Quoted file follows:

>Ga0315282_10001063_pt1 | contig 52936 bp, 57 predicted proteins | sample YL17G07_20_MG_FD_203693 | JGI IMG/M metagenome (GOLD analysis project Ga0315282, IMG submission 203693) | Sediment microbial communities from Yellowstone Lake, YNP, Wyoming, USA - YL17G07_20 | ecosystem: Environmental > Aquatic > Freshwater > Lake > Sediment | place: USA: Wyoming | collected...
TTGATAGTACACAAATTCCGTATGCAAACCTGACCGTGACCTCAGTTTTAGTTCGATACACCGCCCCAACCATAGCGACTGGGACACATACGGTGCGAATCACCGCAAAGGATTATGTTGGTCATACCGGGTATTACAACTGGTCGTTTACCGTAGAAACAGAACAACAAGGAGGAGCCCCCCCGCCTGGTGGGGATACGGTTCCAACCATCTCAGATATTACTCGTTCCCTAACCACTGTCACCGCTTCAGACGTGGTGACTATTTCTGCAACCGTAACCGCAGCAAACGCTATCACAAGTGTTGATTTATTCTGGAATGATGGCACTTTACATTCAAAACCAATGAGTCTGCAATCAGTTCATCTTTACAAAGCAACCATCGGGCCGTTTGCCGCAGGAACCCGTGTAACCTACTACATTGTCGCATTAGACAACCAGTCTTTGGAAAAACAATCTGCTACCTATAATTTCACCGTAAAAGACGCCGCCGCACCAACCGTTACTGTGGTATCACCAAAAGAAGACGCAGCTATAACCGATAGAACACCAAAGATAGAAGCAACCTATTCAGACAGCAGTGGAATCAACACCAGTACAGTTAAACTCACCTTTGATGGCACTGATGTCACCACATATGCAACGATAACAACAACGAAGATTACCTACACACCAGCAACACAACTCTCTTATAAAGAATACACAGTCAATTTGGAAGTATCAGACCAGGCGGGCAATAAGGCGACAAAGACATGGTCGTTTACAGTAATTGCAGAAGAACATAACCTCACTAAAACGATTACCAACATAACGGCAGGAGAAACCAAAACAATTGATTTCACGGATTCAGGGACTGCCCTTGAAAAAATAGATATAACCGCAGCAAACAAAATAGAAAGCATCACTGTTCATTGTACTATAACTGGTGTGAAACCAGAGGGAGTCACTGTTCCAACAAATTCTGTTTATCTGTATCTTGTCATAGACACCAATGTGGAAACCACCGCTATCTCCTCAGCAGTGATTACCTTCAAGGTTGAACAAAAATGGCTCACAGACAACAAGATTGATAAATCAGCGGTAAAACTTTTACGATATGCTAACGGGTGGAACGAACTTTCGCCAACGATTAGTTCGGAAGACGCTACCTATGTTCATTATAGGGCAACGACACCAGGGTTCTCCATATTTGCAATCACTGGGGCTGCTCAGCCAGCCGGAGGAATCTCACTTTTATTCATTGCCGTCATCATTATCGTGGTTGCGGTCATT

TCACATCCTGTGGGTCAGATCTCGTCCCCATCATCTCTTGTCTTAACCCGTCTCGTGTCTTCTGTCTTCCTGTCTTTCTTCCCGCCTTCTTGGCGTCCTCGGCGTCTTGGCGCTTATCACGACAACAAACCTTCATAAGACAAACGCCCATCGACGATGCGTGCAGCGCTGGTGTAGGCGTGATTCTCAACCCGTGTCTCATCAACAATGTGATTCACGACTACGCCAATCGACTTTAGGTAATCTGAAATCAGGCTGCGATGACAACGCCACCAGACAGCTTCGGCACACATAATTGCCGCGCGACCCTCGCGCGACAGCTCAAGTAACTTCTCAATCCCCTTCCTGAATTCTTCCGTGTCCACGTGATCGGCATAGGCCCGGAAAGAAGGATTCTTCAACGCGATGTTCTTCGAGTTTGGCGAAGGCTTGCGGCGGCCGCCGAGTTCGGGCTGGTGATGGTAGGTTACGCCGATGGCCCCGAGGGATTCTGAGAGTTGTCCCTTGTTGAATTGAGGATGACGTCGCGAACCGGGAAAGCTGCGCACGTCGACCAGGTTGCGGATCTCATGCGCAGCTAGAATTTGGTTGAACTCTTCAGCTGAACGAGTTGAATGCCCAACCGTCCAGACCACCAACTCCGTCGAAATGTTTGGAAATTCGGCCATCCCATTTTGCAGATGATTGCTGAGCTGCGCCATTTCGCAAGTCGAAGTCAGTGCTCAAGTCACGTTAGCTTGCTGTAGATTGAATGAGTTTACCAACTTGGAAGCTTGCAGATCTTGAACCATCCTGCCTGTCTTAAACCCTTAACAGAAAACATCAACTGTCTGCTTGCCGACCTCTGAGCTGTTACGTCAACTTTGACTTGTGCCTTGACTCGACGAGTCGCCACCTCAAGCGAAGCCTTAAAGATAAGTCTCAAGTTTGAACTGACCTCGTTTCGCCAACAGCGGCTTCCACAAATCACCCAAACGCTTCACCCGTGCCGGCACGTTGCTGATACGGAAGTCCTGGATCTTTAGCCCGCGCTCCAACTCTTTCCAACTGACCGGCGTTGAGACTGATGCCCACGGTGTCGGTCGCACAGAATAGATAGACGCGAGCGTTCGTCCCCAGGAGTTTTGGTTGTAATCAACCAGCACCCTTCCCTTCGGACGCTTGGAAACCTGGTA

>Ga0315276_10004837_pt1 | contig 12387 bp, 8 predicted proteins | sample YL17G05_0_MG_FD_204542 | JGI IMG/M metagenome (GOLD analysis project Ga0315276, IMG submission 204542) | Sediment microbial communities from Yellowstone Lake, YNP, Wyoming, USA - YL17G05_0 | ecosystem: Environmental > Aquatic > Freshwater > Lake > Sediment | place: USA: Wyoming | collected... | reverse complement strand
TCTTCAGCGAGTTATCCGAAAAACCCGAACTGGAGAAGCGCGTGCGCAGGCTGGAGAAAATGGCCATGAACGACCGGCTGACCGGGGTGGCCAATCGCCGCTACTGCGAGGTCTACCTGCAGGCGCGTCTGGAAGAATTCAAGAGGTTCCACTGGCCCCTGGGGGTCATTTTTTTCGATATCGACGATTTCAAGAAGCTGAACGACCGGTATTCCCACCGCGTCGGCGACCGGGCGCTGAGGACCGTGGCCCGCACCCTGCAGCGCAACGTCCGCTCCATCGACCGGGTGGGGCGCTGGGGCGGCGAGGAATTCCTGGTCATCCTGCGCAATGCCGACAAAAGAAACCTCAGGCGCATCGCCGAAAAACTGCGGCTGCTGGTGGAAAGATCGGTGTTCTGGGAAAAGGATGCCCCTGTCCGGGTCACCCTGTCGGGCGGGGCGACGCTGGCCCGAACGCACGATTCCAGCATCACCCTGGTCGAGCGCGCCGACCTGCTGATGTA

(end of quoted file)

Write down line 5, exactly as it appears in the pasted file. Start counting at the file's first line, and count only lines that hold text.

TCTTCAGCGAGTTATCCGAAAAACCCGAACTGGAGAAGCGCGTGCGCAGGCTGGAGAAAATGGCCATGAACGACCGGCTGACCGGGGTGGCCAATCGCCGCTACTGCGAGGTCTACCTGCAGGCGCGTCTGGAAGAATTCAAGAGGTTCCACTGGCCCCTGGGGGTCATTTTTTTCGATATCGACGATTTCAAGAAGCTGAACGACCGGTATTCCCACCGCGTCGGCGACCGGGCGCTGAGGACCGTGGCCCGCACCCTGCAGCGCAACGTCCGCTCCATCGACCGGGTGGGGCGCTGGGGCGGCGAGGAATTCCTGGTCATCCTGCGCAATGCCGACAAAAGAAACCTCAGGCGCATCGCCGAAAAACTGCGGCTGCTGGTGGAAAGATCGGTGTTCTGGGAAAAGGATGCCCCTGTCCGGGTCACCCTGTCGGGCGGGGCGACGCTGGCCCGAACGCACGATTCCAGCATCACCCTGGTCGAGCGCGCCGACCTGCTGATGTA